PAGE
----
COVID-19: AEA’s strategies help children & youth overcome educational challenges


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The COVID-19 pandemic has created a lot of challenges in the global education system. With each passing wave, the situation is only going bad to worse forcefully confining children to homes for the last 18 months. This has caused severe anxiety and pressure on the children disturbing their overall mental and physical well being. To mitigate the loss, Aide et Action innovated several strategies to ensure continued learning of children and youth from most marginalized communities.

Whatsapp as a tool for education

Few months into the lockdown, the education has changed dramatically with distinctive rise of e-learning tools. AEA started exploring e-learning applications, particularly tools which were easily accessible to engage children whose parents could afford smartphones. Whataspp, the multipurpose message app which runs even with limited internet connectivity and was accessible to most of the people was adapted to reachout to the children. Whatapp groups were created and online classes were conducted during non-working hours when parents were at home.

“When lockdown was imposed, we started taking online classes through WhatsApp groups. The class timings were 6 am to 8 am in the morning as many parents used to leave for work after 8 am and there was no phone available at home. If I used to get late even by 5 min the children used to start calling me to ensure that they do not miss out on anything, they used to be very excited and used to wait for the class to begin,” says Sangeeta Rai, Education Facilitator, iMpower club.

Following the online class, the facilitators gave assignments to children and reviewed their progress regularly. For those children who couldn’t access smart phones, worksheets were distributed whenever the facilitators visited these children.

“We are happy with the online classes. Children are fully occupied with learning and doing something creative. Their skills are improving. Particularly during this COVID time, these kinds of activities are keeping them engaged. Otherwise they would just sit idle at home,” says a parent, whose children attend the iMpower club in Gurugram.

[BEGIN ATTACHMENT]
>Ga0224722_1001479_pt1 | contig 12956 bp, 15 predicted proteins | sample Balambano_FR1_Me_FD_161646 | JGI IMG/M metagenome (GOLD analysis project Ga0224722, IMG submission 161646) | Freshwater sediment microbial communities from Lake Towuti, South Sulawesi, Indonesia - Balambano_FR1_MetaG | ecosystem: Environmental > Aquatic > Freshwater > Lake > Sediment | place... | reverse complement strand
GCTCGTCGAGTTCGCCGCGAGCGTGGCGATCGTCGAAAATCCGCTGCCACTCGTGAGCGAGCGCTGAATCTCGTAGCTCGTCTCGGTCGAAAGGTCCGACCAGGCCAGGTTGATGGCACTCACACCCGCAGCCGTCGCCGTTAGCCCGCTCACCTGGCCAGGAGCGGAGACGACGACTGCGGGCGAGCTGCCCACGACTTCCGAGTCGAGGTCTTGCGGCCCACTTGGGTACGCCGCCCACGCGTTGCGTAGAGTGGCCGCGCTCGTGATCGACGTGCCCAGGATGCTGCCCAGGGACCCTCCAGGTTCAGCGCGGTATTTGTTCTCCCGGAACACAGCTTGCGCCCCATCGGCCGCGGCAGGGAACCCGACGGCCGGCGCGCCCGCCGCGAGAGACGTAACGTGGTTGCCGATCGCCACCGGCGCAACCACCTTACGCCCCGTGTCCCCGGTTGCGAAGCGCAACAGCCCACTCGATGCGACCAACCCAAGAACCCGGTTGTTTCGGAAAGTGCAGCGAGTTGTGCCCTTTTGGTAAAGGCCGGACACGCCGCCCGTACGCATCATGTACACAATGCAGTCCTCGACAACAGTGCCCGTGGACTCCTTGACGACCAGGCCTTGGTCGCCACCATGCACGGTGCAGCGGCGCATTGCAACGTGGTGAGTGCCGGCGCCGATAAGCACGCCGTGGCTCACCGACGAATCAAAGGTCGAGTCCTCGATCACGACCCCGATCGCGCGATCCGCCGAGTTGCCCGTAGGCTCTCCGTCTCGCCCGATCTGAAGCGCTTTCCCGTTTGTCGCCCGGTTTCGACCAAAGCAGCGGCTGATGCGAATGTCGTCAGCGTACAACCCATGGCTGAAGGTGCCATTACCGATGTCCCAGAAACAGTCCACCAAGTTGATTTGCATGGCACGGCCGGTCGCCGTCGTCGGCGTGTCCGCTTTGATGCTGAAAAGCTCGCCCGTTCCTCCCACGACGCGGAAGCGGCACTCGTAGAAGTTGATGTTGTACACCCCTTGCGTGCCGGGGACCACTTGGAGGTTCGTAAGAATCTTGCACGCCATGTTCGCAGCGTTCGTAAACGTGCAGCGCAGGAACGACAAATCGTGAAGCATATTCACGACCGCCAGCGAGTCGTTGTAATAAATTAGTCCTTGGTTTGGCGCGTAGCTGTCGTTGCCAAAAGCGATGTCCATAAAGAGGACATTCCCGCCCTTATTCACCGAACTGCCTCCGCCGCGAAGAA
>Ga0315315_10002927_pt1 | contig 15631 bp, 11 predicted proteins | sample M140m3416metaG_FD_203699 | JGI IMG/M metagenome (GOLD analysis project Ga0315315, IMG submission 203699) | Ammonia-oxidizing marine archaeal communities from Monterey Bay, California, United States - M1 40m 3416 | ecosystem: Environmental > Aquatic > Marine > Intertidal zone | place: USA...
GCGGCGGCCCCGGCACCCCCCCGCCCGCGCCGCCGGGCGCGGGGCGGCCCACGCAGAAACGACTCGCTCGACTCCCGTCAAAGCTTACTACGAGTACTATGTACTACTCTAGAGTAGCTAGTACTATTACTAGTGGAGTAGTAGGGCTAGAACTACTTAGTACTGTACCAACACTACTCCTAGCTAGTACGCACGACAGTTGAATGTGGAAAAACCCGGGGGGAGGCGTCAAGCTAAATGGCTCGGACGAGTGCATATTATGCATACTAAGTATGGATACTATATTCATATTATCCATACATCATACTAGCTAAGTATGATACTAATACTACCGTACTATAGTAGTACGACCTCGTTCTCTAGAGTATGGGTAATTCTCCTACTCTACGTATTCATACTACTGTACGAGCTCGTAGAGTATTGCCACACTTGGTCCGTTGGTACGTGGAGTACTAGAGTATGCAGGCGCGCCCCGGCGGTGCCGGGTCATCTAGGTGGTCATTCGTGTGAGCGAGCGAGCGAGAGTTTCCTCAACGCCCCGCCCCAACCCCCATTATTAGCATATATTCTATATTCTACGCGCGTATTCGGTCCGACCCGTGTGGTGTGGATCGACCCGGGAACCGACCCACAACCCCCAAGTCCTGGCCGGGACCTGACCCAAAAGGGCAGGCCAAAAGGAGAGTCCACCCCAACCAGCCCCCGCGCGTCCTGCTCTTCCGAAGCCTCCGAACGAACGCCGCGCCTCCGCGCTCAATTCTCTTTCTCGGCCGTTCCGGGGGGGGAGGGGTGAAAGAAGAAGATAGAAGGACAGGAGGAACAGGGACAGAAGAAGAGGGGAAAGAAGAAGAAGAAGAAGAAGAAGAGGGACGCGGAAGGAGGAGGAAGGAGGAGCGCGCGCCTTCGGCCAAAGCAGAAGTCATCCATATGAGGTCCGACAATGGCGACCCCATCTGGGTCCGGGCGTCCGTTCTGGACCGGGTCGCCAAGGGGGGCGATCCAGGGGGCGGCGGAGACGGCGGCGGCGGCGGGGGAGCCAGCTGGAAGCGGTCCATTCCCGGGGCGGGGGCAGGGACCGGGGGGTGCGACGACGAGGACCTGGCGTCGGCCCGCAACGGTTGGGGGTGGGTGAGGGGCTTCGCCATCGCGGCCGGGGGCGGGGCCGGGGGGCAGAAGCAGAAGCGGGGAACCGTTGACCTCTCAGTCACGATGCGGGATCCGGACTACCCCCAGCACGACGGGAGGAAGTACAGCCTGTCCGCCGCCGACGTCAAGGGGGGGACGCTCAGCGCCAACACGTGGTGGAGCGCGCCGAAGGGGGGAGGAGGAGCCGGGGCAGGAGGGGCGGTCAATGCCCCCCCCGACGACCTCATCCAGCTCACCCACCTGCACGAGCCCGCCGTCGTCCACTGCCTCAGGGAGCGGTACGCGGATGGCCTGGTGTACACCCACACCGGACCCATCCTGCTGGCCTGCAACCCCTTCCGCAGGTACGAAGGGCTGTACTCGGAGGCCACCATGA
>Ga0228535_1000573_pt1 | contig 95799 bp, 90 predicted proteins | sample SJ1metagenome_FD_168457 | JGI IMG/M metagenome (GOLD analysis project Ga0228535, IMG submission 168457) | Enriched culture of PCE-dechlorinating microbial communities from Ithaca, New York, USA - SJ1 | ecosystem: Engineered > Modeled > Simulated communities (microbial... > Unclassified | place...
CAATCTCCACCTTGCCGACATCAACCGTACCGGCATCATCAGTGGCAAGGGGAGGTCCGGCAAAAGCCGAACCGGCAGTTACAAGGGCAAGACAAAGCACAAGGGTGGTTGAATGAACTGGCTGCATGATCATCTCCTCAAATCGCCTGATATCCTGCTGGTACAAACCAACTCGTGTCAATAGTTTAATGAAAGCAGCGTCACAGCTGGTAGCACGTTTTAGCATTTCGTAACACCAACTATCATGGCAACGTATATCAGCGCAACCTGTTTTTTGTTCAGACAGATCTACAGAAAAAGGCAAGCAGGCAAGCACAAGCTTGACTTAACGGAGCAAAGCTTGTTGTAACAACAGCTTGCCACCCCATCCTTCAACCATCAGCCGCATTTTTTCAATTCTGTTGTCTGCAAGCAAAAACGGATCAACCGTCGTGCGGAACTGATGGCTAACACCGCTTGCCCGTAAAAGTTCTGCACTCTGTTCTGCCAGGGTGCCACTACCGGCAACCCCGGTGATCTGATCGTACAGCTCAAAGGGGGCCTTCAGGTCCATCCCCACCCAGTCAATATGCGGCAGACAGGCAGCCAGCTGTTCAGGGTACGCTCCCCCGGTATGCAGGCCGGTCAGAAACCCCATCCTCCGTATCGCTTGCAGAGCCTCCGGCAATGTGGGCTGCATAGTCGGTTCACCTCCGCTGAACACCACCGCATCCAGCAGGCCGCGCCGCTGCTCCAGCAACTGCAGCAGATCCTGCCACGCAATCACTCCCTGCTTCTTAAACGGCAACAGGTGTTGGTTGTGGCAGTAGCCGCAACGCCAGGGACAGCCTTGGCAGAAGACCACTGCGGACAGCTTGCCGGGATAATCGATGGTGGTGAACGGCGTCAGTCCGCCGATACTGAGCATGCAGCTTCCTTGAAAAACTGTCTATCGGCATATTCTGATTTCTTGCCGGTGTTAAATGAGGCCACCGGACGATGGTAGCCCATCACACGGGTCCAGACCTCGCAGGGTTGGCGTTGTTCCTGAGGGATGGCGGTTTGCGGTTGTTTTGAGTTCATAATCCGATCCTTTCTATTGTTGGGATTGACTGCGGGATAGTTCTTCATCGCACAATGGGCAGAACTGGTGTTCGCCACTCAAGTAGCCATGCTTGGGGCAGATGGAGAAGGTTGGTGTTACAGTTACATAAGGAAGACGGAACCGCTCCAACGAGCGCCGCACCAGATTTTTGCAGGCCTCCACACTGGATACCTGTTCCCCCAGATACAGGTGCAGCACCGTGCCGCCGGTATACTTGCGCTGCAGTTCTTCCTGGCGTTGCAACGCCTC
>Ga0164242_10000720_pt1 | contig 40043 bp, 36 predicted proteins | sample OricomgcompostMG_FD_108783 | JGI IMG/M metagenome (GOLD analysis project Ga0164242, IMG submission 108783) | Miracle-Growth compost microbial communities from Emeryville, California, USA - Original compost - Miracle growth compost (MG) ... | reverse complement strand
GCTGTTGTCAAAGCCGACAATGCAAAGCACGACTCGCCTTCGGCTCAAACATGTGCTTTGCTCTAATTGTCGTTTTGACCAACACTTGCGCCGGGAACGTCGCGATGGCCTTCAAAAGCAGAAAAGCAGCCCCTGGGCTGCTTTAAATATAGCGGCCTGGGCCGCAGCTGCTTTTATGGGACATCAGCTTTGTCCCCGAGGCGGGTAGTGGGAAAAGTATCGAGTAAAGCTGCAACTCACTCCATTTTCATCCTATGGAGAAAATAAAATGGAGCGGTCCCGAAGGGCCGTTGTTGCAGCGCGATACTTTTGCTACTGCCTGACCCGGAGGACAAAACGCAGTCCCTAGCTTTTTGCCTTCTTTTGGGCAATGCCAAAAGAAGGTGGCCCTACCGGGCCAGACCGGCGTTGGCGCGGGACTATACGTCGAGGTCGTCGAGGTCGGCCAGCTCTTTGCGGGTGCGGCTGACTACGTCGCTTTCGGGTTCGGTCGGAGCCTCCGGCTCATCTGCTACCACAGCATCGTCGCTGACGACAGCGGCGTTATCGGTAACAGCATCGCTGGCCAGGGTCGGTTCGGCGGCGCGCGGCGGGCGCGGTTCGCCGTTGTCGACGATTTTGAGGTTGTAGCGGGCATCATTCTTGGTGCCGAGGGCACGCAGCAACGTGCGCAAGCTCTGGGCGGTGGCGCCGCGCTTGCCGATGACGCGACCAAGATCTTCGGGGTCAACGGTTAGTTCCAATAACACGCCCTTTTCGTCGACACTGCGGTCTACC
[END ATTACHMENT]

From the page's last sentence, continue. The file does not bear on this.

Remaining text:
Use of TV and Radio in Education

In the North Lakhimpur district of Assam in North East India, children are encouraged to watch the online education programmes broadcasted on the state-owned television. Simultaneously, teaching content was created with the support of local government teachers and was shared on the WhatsApp groups specially created for the benefit of the children.

In the intervention areas in Nepal, use of radio turned out to be highly effective. The team pre-informed the community, teachers and village governance bodies and ensured the participation of children in the radio classes.

Mothers become teachers

For the children, particularly from the tribal belt of Central India, who are digitally excluded, AEA promoted mothers’ committees came in handy. These women, called badlav didis, who had already received training to support the teachers in schools and bridge the gap between community and school were roped in to provide education to children at the specially setup learning corners in their homes.

“Aide et Action team sensitized mothers like me on the importance of continued education of our children. Firstly, they trained us to develop low cost and no cost learning material using locally available resources. We were also trained on joyful learning techniques to ensure the continuous learning for reading, writing and arithmetic” says Reshma Goulagsingh, a badlav didi.